Tuesday, November 16, 2010

Brigit Book Reviews (1): Introduction

This post marks the introduction of a series of posts in which I will review books (and one or two major book chapters) about Brigit. The books will be grouped by category (eg picture books, novels) and over time I will add to them as more books come my way. To find all postings, please search by the term "Brigit Book Reviews" (though with any luck I will post them in a clump, so you can just scroll to the next one.)

Brigidine Books for Children and Adults

Twenty-five years ago or so I had difficulty finding much at all to do with Brigit. There was Alice Curtayne’s Saint Brigid of Ireland (1954), and rummaging in scholarly journals and books I found a few brief references; a smattering more appeared in feminist and Neopagan writings. Most presented the same few elements—her perpetual fire, her healing well, her triplicity, her sainthood—with an occasional new detail to whet my appetite.
I wanted more, and I was not alone. Due in large part to books like Barbara Walker’s The Woman’s Encyclopedia of Myths and Secrets, interest increased in this western European alternative to the patriarchal Christian God, and so did the publications. We learned about folk traditions and discovered prayers to Saint Bride in the Carmina Gadelica. Chapters and whole books devoted to her began to appear, from scholarly texts to children’s picture books. With the introduction of the internet, sites of devotion to her as goddess and saint have mushroomed. There is a plethora now of writings (not to mention meditation and music CDs, sculptures, crafts, and images galore), and a wee bit of confusion if you look too closely at them.
Despite the antiquity and persistence of Brigit’s cult, and many years of study of the ancient Celts, there are major gaps in our knowledge of the nature and traditions of Brigit and her people. This leads naturally to guess-work and differing interpretations, depending on the sources used and the background and orientation of the authors. This is inevitable and good, when supported by evidence and footnoted in such a way that the interested reader can retrace arguments and come to her own conclusions. In this way, our understanding deepens and evolves. But it can lead, when there is a desire to offer an easily understandable picture, or where information is looked at without a good understanding of its context, to oversimplifications and misunderstandings, and a mushing together of the known and the invented. Borrowings, conscious or unintended, from unrelated doctrines—the Four Directions of Wicca, for example, which don’t exist in Celtic myth and religion—may be used to fill in the gaps: new traditions are grafted onto the old.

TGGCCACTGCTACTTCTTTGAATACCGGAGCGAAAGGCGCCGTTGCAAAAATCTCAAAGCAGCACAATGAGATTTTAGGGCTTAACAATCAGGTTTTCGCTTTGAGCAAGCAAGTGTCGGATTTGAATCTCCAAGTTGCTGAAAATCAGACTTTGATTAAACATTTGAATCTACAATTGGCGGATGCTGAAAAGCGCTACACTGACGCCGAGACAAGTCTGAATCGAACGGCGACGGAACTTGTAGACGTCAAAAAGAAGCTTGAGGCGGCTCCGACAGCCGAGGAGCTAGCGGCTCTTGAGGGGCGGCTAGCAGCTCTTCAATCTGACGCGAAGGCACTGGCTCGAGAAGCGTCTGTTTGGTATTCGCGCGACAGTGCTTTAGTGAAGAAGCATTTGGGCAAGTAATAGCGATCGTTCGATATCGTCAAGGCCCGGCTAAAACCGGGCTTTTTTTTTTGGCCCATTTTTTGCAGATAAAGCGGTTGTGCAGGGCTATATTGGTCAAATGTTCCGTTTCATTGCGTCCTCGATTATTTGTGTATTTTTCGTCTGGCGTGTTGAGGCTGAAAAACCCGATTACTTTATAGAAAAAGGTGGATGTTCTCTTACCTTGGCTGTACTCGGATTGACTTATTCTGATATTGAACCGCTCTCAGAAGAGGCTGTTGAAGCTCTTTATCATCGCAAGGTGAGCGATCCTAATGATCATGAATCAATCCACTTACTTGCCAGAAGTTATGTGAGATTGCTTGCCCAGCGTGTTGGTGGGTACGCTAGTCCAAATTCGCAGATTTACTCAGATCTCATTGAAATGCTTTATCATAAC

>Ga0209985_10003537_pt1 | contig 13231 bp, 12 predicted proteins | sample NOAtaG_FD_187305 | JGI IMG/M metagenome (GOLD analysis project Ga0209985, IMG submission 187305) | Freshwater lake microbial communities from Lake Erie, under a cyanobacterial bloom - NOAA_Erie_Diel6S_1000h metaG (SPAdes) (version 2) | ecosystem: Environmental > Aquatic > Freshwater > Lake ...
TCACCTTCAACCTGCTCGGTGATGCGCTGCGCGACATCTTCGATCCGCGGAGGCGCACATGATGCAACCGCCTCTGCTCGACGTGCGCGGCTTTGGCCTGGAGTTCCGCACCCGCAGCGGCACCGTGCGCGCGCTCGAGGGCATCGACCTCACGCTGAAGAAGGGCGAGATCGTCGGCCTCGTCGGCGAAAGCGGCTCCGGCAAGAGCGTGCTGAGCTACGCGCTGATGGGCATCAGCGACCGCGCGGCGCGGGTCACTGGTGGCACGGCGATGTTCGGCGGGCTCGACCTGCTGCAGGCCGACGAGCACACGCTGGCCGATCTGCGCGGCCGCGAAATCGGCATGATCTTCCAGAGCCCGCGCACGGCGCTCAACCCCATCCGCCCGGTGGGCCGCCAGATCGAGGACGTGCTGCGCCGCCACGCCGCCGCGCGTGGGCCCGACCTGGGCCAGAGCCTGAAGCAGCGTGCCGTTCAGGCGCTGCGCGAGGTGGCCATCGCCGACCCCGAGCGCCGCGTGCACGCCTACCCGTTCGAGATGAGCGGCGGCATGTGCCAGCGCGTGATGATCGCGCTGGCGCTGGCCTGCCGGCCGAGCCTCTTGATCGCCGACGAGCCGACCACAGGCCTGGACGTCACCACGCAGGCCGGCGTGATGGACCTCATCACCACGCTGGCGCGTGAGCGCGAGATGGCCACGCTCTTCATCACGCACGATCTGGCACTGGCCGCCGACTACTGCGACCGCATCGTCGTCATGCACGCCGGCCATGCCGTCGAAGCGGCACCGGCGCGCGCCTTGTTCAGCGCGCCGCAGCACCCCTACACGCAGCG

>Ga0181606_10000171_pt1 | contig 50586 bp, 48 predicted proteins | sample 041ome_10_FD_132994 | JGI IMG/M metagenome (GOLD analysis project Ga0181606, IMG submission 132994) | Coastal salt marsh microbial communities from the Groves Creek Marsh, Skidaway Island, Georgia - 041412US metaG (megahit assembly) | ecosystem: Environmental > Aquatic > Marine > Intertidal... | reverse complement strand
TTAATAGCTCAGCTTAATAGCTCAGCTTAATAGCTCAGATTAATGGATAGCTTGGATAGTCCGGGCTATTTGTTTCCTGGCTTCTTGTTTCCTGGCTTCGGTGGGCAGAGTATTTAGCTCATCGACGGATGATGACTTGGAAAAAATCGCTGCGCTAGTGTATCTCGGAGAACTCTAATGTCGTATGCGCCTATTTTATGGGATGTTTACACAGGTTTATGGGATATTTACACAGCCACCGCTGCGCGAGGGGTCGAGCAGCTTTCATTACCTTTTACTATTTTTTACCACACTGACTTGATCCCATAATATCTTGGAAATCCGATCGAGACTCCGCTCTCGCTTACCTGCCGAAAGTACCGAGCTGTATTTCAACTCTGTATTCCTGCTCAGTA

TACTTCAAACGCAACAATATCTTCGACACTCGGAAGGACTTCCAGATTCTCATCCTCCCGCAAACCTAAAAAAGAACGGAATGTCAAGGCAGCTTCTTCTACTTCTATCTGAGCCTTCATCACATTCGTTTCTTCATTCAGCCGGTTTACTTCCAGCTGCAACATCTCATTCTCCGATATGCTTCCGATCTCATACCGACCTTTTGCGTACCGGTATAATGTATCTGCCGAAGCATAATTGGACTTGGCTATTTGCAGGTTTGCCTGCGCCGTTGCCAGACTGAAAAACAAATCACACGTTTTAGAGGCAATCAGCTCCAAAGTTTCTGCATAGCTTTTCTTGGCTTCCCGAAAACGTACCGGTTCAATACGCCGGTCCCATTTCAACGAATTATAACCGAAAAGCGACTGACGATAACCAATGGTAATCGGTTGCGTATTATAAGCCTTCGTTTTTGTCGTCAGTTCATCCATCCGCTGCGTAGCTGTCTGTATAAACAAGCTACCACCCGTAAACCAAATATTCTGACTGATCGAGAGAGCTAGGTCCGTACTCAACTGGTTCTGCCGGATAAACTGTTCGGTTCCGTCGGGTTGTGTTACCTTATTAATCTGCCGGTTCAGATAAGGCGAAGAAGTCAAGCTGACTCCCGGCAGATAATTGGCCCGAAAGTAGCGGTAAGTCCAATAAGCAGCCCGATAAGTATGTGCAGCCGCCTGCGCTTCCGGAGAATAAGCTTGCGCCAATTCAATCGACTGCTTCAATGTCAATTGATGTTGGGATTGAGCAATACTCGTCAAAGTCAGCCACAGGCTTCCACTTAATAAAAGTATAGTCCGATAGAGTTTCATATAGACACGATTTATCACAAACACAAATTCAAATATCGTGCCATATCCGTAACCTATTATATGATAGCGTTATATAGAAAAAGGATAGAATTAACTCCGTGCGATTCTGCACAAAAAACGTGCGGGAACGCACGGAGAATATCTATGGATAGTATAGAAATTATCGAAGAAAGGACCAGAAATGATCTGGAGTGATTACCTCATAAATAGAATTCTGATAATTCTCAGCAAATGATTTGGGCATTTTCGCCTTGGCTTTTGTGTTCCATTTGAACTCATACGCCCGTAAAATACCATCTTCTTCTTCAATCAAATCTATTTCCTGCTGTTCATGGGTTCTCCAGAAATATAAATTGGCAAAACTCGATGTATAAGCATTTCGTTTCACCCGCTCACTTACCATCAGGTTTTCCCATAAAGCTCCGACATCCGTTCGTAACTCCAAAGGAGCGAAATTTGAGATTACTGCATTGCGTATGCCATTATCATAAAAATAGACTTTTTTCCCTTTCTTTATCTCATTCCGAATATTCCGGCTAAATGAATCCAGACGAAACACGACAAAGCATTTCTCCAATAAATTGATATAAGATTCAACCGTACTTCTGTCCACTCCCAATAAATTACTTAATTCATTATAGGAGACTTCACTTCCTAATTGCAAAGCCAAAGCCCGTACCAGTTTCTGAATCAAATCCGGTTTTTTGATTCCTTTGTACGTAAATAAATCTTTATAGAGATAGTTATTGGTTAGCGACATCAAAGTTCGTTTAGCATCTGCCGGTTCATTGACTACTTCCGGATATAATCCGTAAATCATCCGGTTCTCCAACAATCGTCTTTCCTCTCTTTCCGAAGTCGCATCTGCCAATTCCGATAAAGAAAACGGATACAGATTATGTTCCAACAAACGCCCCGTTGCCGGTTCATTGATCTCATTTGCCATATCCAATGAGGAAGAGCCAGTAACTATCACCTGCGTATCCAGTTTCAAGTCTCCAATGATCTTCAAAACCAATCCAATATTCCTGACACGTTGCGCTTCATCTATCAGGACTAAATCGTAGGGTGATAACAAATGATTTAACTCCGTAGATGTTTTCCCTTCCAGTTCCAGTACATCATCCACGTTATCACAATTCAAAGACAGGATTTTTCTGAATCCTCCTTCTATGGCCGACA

It can be argued that this is evolution, itself. The cult of Brigit is changed, now as in the past, by any new culture it comes in contact with. But for those of us who want to piece together an understanding based on what comes down to us from antiquity, it causes problems.
For some, historical accuracy is not as important as the lessons gleaned, the inspiration received, and the ease with which Brigit can be included in an existing practice or pantheon. This is a valid perspective. And surely, if we only wanted verifiable historical detail, Brigit would be a bad bet. Her “lives” were all written long after she died (if she lived at all) and her appearance as a goddess in the old texts comes even later. What we know about her comes almost entirely from a mixture of late period folklore, customs, place names, and Christian vitae. Still, an examination of those materials can give us a clearer picture of who she was to her people at various points in history. For many, this is the most comfortable starting point for a modern interpretation. Piecing together the many pieces of the puzzle is for them a rewarding intellectual and spiritual endeavour.
Having a satisfying bibliography and thorough footnotes doesn’t automatically prevent muddy thinking and misinformation, nor is it a case of academics being right and lay writers wrong. A healthy dose of skepticism is always advisable, and if you come across a particularly enticing piece of information, presented as fact, that you’ve never encountered before, you may want to follow it up and see where it comes from. There is a good chance that someone has made a guess and someone else has read that speculation as Truth.